COURTESY TWENTIETH CENTURY FOX Matt Damon portrays an astronaut who faces seemingly insurmountable odds as he tries to find a way to subsist on a hostile planet.
COURTESY TWENTIETH CENTURY FOX (from left) Matt Damon, Jessica Chastain, Sebastian Stan, Kate Mara, and Aksel Hennie portray the crewmembers of the fateful mission to Mars.
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A highly enjoyable, zestfully acted team-building exercise, with Matt Damon playing the team of one, director Ridley Scott’s "The Martian" throws a series of life-or-death scenarios at its resourceful botanist-astronaut, stranded on Mars but making the most of it. It’s one of the most comforting science fiction films in years.
"I’m not gonna die here," Damon’s character, Mark Watney, declares early on to the camera. Left for dead by his crew amid a monstrous windstorm, in which he’s thought to be killed by flying debris, Watney must solve a crazy array of challenges, beginning with finding a way to signal his survival to grief-stricken NASA colleagues back home.
"THE MARTIAN" Rated: PG-13
His extended solo improvisation exercise finds Watney keeping a video log of sorts. (It’s a movie, so he has to; he can’t write things down and hope we guess what he’s thinking about.) What to eat, for example, once the prepackaged pouches of NASA food run out? The answer: Learn to grow potatoes in soil not hospitable to growing potatoes. The making of "The Martian" preceded this week’s news that definitive signs of liquid water have been located on Mars’ surface.
Based on Andy Weir’s diary-form novel, "The Martian" serves as a less fraught (if also less visually arresting) bookend to Alfonso Cuaron’s "Gravity." Watching it, you feel you’re getting useful lessons from a hardy life coach in accentuating the positive and not panicking under duress. Or how to fake it, anyway.
Despite some similarities to "Gravity," Scott’s film is very different in its tone and in its inclusion of "meanwhile, back home" stories, all of which become part of a global effort to retrieve the guy left behind by accident. The time is a few years in the future, at which point the U.S. government has somehow found the money and the interest in a manned Mars space program. Jessica Chastain plays the stalwart commander of the six-person crew of the Hermes spacecraft, wrapping up the third-ever mission to Mars. The commander must decide: Do we all die attempting a rescue of our colleague, Watney, who’s almost 100 percent certainly dead, or do we save the others?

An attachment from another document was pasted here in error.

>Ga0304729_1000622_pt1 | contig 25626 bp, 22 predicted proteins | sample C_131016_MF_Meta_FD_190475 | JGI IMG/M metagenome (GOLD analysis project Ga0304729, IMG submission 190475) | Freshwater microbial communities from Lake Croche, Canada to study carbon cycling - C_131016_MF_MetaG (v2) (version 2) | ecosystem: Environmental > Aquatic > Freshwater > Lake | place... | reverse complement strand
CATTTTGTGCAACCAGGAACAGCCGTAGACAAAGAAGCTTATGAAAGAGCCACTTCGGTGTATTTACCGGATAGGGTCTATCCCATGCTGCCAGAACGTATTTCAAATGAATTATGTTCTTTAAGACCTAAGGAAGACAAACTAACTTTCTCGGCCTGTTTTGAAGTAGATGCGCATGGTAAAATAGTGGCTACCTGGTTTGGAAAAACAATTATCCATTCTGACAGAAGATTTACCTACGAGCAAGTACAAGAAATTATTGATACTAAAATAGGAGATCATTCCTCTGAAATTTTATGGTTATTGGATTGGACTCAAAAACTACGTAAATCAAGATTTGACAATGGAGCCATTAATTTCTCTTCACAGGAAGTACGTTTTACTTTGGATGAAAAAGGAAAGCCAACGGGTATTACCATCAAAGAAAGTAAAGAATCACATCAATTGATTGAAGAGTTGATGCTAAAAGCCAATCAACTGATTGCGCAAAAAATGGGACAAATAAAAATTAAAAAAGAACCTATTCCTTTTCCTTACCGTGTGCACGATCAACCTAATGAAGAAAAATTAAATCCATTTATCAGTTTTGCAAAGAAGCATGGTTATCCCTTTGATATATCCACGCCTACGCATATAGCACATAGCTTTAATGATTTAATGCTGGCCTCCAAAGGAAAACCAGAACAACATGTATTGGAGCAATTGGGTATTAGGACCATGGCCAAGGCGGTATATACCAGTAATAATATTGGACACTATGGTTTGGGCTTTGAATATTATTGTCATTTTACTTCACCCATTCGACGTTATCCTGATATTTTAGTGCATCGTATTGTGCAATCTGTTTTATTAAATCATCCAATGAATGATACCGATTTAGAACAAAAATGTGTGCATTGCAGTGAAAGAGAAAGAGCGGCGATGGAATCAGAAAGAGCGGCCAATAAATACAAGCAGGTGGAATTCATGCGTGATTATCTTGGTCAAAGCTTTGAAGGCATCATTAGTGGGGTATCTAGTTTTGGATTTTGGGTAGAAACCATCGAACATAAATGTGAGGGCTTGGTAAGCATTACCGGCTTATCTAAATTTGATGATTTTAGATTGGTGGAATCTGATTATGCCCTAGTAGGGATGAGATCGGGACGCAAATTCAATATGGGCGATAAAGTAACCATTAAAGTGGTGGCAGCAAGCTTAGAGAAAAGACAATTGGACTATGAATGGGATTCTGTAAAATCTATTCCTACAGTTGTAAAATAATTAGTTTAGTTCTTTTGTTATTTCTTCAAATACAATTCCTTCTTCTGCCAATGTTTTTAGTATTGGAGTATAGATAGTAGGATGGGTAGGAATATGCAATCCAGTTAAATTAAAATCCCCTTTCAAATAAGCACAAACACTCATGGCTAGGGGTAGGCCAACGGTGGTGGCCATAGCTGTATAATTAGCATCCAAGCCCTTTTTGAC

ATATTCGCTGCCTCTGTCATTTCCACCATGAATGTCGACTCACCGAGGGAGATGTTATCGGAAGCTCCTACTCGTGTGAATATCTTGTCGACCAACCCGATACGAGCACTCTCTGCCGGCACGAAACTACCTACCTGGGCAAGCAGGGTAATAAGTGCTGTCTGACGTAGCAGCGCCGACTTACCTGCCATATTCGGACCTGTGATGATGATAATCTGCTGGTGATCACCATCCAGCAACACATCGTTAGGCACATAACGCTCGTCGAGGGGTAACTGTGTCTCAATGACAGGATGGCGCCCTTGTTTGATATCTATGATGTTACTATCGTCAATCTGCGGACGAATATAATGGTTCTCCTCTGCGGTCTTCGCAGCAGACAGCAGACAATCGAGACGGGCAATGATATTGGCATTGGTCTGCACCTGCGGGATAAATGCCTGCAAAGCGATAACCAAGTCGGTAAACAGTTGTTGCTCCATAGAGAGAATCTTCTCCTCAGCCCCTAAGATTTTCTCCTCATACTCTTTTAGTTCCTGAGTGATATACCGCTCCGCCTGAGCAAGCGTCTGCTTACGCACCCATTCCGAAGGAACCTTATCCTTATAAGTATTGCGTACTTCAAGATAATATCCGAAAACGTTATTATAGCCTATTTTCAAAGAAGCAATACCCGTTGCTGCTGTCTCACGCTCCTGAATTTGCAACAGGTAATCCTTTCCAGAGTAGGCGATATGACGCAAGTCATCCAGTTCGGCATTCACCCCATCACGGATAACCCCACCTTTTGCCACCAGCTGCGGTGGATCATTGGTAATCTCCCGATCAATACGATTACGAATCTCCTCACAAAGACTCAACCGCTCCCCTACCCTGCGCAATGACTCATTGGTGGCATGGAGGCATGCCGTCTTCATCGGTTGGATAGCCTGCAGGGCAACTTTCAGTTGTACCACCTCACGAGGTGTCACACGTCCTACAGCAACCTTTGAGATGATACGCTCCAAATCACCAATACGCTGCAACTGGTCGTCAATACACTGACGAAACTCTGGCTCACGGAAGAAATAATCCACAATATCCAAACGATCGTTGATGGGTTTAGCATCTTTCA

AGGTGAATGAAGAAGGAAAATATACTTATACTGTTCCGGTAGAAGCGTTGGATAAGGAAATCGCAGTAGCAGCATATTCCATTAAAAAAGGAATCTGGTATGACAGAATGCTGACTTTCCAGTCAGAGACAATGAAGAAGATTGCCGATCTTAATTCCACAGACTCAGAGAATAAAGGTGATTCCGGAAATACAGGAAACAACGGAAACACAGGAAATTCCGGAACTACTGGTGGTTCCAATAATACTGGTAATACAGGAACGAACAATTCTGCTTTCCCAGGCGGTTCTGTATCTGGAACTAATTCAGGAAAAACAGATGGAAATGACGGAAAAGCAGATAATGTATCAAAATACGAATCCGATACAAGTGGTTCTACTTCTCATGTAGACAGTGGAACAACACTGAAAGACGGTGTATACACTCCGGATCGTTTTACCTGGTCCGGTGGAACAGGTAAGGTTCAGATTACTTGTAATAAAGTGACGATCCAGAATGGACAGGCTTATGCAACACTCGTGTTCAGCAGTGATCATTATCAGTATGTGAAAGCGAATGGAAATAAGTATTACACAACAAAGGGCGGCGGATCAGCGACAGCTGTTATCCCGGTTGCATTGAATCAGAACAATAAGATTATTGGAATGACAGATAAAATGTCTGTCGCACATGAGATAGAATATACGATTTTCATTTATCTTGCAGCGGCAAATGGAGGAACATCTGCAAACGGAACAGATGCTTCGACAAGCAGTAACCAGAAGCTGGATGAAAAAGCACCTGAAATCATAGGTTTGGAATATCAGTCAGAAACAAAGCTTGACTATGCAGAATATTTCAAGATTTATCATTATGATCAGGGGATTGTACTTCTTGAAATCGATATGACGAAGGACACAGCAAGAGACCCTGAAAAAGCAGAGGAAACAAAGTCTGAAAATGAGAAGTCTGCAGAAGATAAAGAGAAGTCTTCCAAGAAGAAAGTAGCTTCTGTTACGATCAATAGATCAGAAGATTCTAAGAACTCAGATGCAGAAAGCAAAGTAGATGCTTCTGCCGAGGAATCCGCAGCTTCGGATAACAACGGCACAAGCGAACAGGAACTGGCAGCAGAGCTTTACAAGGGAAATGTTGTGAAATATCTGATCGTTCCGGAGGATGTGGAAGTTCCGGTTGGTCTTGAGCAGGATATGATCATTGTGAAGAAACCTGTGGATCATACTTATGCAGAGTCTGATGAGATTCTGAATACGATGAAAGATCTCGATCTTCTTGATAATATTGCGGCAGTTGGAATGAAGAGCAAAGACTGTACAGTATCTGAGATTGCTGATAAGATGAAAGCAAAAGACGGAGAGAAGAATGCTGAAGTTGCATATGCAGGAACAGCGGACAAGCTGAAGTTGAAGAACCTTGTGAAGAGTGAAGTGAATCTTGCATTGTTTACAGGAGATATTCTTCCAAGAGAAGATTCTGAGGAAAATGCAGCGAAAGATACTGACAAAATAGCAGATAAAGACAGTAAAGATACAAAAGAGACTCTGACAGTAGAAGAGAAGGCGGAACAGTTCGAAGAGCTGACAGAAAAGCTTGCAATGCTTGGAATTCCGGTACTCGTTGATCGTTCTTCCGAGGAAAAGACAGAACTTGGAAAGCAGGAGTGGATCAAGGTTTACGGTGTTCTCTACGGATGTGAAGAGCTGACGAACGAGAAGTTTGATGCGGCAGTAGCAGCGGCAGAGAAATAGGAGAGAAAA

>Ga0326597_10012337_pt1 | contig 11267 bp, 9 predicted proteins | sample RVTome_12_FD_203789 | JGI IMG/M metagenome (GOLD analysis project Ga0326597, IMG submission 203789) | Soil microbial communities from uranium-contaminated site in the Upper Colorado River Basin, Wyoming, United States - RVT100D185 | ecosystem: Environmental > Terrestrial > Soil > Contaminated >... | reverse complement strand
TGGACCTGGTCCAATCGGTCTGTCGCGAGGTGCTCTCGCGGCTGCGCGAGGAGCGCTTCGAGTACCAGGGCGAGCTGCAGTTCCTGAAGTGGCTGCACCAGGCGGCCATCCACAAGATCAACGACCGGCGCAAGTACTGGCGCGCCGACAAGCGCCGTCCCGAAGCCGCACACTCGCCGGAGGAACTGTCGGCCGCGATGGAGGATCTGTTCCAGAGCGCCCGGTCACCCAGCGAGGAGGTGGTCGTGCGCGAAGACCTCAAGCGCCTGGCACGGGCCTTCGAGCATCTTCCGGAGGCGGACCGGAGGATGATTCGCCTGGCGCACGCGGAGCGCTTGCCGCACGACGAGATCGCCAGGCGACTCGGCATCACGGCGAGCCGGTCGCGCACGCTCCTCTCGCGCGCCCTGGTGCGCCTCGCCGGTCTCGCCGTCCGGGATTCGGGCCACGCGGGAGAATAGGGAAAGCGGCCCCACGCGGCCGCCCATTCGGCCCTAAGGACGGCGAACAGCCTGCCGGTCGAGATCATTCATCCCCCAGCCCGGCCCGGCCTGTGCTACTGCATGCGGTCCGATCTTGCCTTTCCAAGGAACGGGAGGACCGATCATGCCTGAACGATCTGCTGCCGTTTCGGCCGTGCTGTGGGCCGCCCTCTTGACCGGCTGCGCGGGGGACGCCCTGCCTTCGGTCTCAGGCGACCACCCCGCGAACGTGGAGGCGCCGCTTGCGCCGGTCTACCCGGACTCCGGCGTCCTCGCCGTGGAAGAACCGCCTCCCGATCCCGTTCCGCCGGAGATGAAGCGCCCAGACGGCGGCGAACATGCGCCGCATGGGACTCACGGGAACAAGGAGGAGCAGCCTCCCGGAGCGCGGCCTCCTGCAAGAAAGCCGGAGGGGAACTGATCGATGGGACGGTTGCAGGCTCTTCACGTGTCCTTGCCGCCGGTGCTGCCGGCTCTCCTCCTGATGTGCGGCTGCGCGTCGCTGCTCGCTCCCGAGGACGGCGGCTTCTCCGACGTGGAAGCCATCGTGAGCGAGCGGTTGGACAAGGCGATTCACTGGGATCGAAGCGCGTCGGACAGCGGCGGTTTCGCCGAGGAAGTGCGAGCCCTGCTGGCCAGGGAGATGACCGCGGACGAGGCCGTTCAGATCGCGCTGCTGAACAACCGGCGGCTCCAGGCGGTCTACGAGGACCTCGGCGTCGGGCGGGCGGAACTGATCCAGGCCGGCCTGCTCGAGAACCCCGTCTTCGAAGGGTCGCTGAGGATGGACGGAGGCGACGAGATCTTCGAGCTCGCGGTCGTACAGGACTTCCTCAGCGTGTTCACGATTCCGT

NASA officials (Jeff Daniels plays the head; Chiwetel Ejiofor portrays the Mars missions director) are the first to learn Watney is alive. They’re reluctant to inform the surviving Hermes team, making the long trip home to Earth. In "The Martian," loyalty, plus guilt, counts for everything. The expansive, nicely fleshed-out script by Drew Goddard keeps introducing lively new characters that become crucial to Watney’s fate.
This is no zippy-skippy time frame, a la "Gravity," which managed to imperil (and imperil and imperil) its astronaut protagonist and ultimately save her in a narrative matter of hours. Watney’s a wiseacre, which helps pass the time — for him and for the audience — when, at one point in his multi-year improv lesson, he embarks on a 50-day road trip. Some of the jokes in "The Martian" are pretty corny, many of them involving Watney’s resistance to a crew member’s penchant for disco. Those who prefer their science fiction more dour, and dire, may resist the film’s fuzzy humanist impulse. I found it refreshing and sincere. Even the tightly wound NASA public relations maven played by Kristen Wiig has something like a human pulse. And that is Damon’s enduring appeal as both a movie star and as an actor. He has a way of making a superhumanly cool-headed cucumber feel like a relatable earthling.